Bangkok Laws is the fifth book in the Laws series featuring detective Bryson Coventry. Hansen is expert in delivering novels rich with suspense, leaning toward the dark side and exploring not just the law but the complexities of life and human nature.
This installment, like others in the series, is told from different distinctive POV including a brutal glimpse into the mind of a killer. Hansen does an excellent job with his villains, and in this book it is obvious they can come in all shapes and sizes. Various plots weave through the story, and though the reader knows all are connected, the pace and substance of the book keep the reader guessing up until the ultimate reveal.
In this installment, Coventry makes a promise to a dead woman, something he swore he would never do again; he can only imagine the convoluted intrigue he will be entering. Along with solving the death of the woman, Coventry must find her missing friend. Another woman dies in strange circumstances, and meanwhile Coventry finds himself falling in love.
Ja’von, Coventry’s new love interest, is almost improbably beautiful, and readers will be immediately suspicious of her placing herself in the way of Coventry. Paige Alexander is an attorney with no cases hired by Ja’von to take on a top law firm - an almost impossible task, but Paige is somewhat seduced by the glamorous Ja’von, who is at the heart of the story, though just in what way will remain to be seen.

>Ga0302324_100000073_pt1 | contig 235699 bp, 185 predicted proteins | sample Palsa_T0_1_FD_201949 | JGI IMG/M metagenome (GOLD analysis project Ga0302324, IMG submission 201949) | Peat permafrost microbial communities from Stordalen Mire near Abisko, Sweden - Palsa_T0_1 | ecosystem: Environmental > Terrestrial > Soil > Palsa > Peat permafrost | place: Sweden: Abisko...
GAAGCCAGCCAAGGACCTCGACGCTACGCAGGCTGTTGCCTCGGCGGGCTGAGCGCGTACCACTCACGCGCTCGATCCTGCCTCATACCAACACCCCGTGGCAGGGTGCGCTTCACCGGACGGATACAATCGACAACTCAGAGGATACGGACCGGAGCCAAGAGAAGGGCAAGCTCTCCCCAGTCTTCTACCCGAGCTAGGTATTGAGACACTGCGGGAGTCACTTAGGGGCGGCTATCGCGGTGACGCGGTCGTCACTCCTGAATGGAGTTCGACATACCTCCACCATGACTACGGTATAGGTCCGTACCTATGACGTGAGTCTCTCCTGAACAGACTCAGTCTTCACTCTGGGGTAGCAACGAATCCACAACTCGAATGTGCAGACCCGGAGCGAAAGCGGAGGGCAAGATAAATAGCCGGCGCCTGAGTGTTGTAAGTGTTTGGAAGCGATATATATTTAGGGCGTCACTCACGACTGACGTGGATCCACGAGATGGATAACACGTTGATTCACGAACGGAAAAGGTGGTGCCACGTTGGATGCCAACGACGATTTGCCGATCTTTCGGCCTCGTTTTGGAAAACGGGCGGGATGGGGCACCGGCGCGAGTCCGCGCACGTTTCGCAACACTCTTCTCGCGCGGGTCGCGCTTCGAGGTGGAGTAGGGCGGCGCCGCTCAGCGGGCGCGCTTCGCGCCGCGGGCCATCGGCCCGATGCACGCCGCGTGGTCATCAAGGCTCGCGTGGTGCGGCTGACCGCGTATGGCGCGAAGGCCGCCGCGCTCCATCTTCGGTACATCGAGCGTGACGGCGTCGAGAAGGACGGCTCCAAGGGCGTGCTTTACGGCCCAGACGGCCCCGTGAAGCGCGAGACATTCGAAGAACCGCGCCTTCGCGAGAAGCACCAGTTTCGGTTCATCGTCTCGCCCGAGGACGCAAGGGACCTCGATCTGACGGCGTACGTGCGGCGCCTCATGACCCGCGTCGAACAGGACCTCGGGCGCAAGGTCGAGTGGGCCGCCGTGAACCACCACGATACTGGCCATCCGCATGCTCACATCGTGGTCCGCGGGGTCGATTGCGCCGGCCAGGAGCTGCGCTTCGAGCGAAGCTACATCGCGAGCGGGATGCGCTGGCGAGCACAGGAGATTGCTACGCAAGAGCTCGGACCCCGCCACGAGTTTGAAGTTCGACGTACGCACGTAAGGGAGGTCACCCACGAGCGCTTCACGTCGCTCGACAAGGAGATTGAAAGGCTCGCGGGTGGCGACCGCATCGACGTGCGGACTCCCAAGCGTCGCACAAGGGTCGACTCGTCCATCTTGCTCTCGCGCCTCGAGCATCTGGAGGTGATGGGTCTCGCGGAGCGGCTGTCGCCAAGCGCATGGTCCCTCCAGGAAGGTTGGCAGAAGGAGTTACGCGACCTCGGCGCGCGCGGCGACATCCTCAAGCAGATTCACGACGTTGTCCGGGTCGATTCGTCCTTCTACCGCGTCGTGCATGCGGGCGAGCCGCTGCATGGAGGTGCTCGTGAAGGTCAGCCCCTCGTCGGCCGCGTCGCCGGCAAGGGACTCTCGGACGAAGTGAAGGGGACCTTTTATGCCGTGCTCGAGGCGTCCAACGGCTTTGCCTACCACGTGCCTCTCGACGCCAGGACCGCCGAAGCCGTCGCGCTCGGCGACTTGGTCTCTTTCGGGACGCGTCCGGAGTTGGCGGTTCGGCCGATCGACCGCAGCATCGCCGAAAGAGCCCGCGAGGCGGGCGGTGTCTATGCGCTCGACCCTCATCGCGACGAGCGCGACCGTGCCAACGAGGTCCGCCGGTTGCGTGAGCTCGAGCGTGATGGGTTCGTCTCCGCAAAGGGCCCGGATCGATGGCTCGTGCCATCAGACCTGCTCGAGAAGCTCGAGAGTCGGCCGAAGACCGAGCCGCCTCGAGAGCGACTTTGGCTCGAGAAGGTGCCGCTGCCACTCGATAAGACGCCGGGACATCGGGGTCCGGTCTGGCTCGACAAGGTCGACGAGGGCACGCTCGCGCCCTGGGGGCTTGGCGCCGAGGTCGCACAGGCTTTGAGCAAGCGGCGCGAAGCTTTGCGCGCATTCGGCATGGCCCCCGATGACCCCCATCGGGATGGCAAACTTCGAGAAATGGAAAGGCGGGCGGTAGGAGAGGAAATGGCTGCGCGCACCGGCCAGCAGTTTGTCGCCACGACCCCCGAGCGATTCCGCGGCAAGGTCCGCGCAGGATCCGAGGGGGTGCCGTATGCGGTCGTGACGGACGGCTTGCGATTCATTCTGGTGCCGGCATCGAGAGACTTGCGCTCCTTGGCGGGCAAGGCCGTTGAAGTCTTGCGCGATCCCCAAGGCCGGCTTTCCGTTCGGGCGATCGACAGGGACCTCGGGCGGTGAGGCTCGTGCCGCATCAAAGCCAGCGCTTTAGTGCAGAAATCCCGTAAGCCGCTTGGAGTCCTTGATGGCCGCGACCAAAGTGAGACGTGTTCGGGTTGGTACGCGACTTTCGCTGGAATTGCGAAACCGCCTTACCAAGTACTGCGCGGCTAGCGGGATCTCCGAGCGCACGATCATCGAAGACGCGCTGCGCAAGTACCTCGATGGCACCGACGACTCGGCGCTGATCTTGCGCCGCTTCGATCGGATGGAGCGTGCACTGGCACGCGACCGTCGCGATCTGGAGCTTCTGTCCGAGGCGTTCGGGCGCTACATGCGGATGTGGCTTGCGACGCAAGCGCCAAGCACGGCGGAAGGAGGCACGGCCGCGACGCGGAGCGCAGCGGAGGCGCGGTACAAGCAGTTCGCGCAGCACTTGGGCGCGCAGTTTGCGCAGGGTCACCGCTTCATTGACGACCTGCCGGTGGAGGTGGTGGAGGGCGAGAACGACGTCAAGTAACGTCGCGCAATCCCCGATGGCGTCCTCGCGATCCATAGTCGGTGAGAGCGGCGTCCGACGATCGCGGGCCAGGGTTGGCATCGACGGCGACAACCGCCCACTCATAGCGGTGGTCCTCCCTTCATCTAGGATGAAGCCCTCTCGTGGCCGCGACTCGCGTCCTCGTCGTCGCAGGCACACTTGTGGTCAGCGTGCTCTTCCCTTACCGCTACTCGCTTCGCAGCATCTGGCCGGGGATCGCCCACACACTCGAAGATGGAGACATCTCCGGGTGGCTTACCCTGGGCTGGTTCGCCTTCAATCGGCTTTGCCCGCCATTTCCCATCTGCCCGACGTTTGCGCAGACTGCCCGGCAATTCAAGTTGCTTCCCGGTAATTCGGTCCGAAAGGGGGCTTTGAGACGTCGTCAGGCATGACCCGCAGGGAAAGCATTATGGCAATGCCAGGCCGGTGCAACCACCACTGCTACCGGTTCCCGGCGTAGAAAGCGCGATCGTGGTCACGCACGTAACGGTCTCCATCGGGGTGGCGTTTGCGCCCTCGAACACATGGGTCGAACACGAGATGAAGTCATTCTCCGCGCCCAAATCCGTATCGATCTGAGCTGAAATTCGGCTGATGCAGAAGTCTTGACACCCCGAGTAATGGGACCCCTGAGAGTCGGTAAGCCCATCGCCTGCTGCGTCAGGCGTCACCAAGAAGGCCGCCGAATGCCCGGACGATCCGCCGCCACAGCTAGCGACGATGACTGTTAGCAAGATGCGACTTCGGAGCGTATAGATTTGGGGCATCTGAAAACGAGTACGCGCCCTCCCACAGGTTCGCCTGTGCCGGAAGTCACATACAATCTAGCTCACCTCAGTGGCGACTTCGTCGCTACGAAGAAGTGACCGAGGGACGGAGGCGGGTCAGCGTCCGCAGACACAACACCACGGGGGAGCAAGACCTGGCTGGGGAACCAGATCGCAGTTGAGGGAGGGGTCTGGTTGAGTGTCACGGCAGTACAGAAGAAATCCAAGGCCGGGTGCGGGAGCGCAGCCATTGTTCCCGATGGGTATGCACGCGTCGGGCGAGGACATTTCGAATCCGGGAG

The connections to Bangkok seem sketchy at first. A pilot arriving home from Bangkok is brutally stabbed, Ja’von claims to have been a victim of sex slavery in the Thai capital, and she wants justice. How does this relate to the deaths of the two women and the kidnapping of one, all of whom have no connection to Bangkok? Will Coventry work it out, or will Paige and Ja’von? Will they even survive what they get themselves into?
This book has it all: high-stakes international intrigue, a green attorney taking her first case, lots of falling in lust and love, the scent of corruption, and of course, cold-blooded murder. There is no question that Hansen writes suspense and drama very well. His bad guys are truly bad but totally believable. All the cast are shrewdly written and are individuals. The plot is cleverly written, and all the twists and turns take the reader on a roller coaster ride while showing them everything they need to know to solve the crimes and join the dots.
Yet while some claim this to be Hansen’s best to date I disagree. I reviewed Night Laws and found it superior to this outing. I find Coventry not nearly as well rounded in the novel. His falling in love with Ja’von so easily seems improbable, and his caffeine addiction seems to be taken to new heights with coffee mentioned more times then I care to count. Even his interactions with other characters, while amusing at times, appear to take on a different tone. His partner, whom I identified in Night Laws as a strong character whom I had hoped to see develop, seems to be wasted here, being reduced to the woman he wonders about sleeping with if he did not work with her.
Still, I would not want to deter readers from the series. Hansen has an excellent writing style and many fans of this hard hitting series. I have not read every book myself and still intend to check them out.
I should make mention of the little joke Hansen has with his readers in this book (and I am not just talking about all the characters reading his books). Watch out for Hansen’s homage to Hitchcock and Coventry’s reaction, which is truly priceless.